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For some years now I have had a small line laser with which we wanted to build a setting tool for the VTA. Somehow, however, this project has always been postponed. In LP Magazine 2/2022 on page 24 there was an article entitled “High-Tech-Einstellhilfe aus dem Baumarkt” (sorry, only available in German). It describes how to use a cheap cross laser for the task. Unfortunately, we didn’t come up with this great idea ourselves. I immediately bought such a laser (approx. 30€). I’m afraid our project will no longer be realised, as the cross laser does exactly the same thing.
What is also needed is a tripod that can be aligned exactly horizontally. My cross laser is prepared to be mounted on a camera tripod. With this, I already had all the parts for the exact horizontal alignment of a tonearm together.
What does VTA and SRA actually mean?
VTA – Vertical Tracking Angle
This is the angle at which the needle tracks the record when you look at the pickup from the side. This angle should be 92°. Usually, you have to align the tonearm horizontally to the surface of the record with the correct contact force and the needle on the record.
SRA – Stylus Rake Angle
In fact, it is precisely this angle that is important. Since there are different installation angles of the needle between the manufacturers, you will not always have set the exact angle with a horizontally aligned tone arm. But here, too, it is a matter of setting the angle of 92°, but measured directly at the needle. This can be done with a USB microscope and a subsequent measurement of the geometric conditions on the photo taken.
I first wanted to adjust my Mørch DP8, whose tonearm holder is equipped with a measuring gauge for the VTA. To do this, I had to remove my second tonearm – which is installed in such a way that it covers the laser beam on the Mørch.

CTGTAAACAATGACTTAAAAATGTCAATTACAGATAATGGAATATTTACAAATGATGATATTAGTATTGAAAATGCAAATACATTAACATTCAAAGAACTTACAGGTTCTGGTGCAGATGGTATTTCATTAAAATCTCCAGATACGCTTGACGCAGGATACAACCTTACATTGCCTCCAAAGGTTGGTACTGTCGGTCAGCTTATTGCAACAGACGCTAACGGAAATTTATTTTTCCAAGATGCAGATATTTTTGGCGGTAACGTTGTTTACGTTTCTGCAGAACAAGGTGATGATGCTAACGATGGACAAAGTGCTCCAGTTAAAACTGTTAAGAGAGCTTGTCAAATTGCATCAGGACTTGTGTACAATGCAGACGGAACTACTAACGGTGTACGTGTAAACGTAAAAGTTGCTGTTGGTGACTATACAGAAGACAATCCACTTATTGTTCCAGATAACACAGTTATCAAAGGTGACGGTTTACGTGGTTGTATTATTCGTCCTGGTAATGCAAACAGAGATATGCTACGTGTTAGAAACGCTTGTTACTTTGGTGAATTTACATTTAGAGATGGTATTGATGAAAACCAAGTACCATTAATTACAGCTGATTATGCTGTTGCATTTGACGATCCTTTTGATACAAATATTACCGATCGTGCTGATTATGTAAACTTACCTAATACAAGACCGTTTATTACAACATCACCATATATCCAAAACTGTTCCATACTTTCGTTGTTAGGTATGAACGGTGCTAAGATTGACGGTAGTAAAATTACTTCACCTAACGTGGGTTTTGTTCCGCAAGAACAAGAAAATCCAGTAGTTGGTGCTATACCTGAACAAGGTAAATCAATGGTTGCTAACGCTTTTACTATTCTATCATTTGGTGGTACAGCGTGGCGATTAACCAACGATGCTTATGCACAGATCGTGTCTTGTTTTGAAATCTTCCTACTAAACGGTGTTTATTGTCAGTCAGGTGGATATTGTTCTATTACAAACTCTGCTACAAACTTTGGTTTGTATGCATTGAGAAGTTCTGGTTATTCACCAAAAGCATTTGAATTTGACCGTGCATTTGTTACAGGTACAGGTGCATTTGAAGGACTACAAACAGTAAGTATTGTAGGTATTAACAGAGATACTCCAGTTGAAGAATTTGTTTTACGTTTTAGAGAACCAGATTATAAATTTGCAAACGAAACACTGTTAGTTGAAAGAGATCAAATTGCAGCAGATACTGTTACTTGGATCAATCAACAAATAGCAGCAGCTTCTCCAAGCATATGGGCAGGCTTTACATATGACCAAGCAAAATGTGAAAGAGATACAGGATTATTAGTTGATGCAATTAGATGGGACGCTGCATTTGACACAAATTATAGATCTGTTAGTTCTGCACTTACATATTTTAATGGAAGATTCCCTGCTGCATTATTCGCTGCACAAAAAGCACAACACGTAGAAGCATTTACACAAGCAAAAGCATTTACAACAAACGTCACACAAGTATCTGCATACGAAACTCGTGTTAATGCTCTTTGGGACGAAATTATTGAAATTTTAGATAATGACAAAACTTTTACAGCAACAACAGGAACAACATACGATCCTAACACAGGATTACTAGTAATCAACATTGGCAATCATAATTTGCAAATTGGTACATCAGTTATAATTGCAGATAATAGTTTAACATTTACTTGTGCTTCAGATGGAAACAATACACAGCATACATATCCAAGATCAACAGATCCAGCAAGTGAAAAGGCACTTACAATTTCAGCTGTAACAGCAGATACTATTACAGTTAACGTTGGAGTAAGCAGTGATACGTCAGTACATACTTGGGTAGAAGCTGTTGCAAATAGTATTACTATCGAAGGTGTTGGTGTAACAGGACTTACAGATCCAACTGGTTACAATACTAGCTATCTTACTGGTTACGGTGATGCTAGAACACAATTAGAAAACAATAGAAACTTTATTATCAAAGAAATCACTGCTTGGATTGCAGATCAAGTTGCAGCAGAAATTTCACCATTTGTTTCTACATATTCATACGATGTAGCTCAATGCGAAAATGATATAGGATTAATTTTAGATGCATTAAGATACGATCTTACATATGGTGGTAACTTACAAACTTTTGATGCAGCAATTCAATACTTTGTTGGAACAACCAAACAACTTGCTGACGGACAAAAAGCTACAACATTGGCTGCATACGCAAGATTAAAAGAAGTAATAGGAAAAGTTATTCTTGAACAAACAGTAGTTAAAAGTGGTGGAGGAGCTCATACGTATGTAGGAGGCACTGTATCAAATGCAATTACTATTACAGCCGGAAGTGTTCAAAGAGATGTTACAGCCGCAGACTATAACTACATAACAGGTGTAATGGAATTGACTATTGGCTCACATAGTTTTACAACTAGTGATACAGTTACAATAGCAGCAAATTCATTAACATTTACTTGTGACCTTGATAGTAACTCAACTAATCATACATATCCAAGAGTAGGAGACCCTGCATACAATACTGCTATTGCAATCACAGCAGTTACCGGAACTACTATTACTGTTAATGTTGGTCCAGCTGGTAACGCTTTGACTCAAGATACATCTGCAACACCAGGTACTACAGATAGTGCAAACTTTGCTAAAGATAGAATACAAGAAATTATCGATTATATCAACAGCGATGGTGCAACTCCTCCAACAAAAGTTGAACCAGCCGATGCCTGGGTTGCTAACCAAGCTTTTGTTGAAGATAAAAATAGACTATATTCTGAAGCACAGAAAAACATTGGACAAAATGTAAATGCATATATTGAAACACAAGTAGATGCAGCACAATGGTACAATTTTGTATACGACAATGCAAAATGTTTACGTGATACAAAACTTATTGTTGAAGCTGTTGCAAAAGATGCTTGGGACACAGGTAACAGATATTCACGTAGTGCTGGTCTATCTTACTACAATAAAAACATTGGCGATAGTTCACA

With the Mørch I have a very comfortable situation. I have a vertical adjustment on the tone arm itself and also on the base of the arm. However, the tonearm vertical adjustment has to do without a scale, whereas the measuring gauge is installed at the base of the arm.
For adjustment, I placed the base of the tonearm near the minimum so that the measuring gauge points to 0. I aligned the arm horizontally with the Mørch’s vertical adjustment.
Before alignment, it is essential that the correct tracking force is set.
For measuring, I took an old 80g record and lowered the tone arm onto it. I set up the tripod with the cross laser approximately perpendicular to the tone arm tube, so that the vertical line runs approximately through the middle of the arm tube. I placed the horizontal line at the pick-up on the centre of the tonearm tube by adjusting the height on the stand. I then adjusted the height of the tone arm with its own vertical adjustment so that the horizontal beam ran the entire length of the arm tube, centred on the tube itself. This aligned the Mørch with its pickup exactly level. During the whole procedure it can happen that the height of the cross laser has to be readjusted slightly.
This is the basic setting that is also the final VTA setting for the majority of pickups on the market.
In the case of my pick-up, however, this is where the audible alignment begins again; the pick-up needs to be adjusted so that the tonearm is higher at the base. However, the measuring gauge gives me the opportunity to make reproducible changes to the VTA from a position that is now exactly horizontal. However, I prefer exact measurements to subjective adjustments by ear – see SRA adjustment.
There is a video on YouTube in which the SRA adjustment is made using a USB microscope. The needle is measured and set to the correct angle. So far I haven’t looked into this, but the idea is worth trying.